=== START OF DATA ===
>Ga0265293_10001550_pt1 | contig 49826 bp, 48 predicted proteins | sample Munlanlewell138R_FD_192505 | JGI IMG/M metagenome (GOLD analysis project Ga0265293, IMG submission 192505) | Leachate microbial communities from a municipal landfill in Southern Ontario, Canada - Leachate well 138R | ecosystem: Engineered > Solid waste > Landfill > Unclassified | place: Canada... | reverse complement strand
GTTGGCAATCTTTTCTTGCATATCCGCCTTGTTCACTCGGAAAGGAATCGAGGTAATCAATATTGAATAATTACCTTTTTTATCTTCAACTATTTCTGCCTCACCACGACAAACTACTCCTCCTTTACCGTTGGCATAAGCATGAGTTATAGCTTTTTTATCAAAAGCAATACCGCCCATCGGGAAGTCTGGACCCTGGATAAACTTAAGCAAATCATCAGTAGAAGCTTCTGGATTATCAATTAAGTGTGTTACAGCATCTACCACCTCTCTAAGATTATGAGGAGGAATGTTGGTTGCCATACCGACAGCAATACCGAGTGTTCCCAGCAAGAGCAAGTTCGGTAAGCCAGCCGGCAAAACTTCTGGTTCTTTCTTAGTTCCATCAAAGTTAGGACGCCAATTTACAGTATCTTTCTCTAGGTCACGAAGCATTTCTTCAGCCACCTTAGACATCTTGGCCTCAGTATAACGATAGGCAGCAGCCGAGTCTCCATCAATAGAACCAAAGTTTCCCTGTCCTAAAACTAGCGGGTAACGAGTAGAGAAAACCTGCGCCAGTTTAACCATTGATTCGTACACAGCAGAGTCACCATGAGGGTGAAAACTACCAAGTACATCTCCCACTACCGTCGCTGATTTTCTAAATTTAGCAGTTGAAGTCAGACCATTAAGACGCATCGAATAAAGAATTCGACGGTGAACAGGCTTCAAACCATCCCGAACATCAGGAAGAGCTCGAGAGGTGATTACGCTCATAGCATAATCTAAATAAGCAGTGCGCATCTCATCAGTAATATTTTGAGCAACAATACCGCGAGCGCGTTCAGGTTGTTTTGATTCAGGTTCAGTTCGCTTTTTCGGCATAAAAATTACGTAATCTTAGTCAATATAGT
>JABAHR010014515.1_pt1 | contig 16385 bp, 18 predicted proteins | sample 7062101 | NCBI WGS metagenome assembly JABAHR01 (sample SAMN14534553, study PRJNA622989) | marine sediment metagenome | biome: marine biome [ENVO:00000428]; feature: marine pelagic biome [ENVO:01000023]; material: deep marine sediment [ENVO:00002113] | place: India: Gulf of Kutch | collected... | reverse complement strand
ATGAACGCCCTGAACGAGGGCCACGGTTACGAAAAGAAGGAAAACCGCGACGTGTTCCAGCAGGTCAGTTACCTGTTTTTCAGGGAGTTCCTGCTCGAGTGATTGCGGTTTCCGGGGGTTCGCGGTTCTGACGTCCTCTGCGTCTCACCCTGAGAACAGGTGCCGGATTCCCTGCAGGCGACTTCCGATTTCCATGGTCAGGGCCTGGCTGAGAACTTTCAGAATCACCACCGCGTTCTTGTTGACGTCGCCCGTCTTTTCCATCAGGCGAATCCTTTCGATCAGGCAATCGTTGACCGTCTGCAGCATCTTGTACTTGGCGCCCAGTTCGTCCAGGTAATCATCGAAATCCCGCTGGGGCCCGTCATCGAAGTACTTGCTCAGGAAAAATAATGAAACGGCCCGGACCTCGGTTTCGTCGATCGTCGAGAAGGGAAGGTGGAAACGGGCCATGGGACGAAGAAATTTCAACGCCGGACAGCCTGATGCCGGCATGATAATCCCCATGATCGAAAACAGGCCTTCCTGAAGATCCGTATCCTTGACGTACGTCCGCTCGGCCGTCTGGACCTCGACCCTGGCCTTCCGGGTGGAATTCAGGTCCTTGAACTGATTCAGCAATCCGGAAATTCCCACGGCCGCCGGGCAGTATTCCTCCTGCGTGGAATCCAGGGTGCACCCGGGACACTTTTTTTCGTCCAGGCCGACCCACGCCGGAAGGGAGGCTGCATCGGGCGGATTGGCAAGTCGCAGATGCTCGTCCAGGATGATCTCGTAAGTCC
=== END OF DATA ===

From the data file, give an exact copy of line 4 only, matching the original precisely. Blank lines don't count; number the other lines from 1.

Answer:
ATGAACGCCCTGAACGAGGGCCACGGTTACGAAAAGAAGGAAAACCGCGACGTGTTCCAGCAGGTCAGTTACCTGTTTTTCAGGGAGTTCCTGCTCGAGTGATTGCGGTTTCCGGGGGTTCGCGGTTCTGACGTCCTCTGCGTCTCACCCTGAGAACAGGTGCCGGATTCCCTGCAGGCGACTTCCGATTTCCATGGTCAGGGCCTGGCTGAGAACTTTCAGAATCACCACCGCGTTCTTGTTGACGTCGCCCGTCTTTTCCATCAGGCGAATCCTTTCGATCAGGCAATCGTTGACCGTCTGCAGCATCTTGTACTTGGCGCCCAGTTCGTCCAGGTAATCATCGAAATCCCGCTGGGGCCCGTCATCGAAGTACTTGCTCAGGAAAAATAATGAAACGGCCCGGACCTCGGTTTCGTCGATCGTCGAGAAGGGAAGGTGGAAACGGGCCATGGGACGAAGAAATTTCAACGCCGGACAGCCTGATGCCGGCATGATAATCCCCATGATCGAAAACAGGCCTTCCTGAAGATCCGTATCCTTGACGTACGTCCGCTCGGCCGTCTGGACCTCGACCCTGGCCTTCCGGGTGGAATTCAGGTCCTTGAACTGATTCAGCAATCCGGAAATTCCCACGGCCGCCGGGCAGTATTCCTCCTGCGTGGAATCCAGGGTGCACCCGGGACACTTTTTTTCGTCCAGGCCGACCCACGCCGGAAGGGAGGCTGCATCGGGCGGATTGGCAAGTCGCAGATGCTCGTCCAGGATGATCTCGTAAGTCC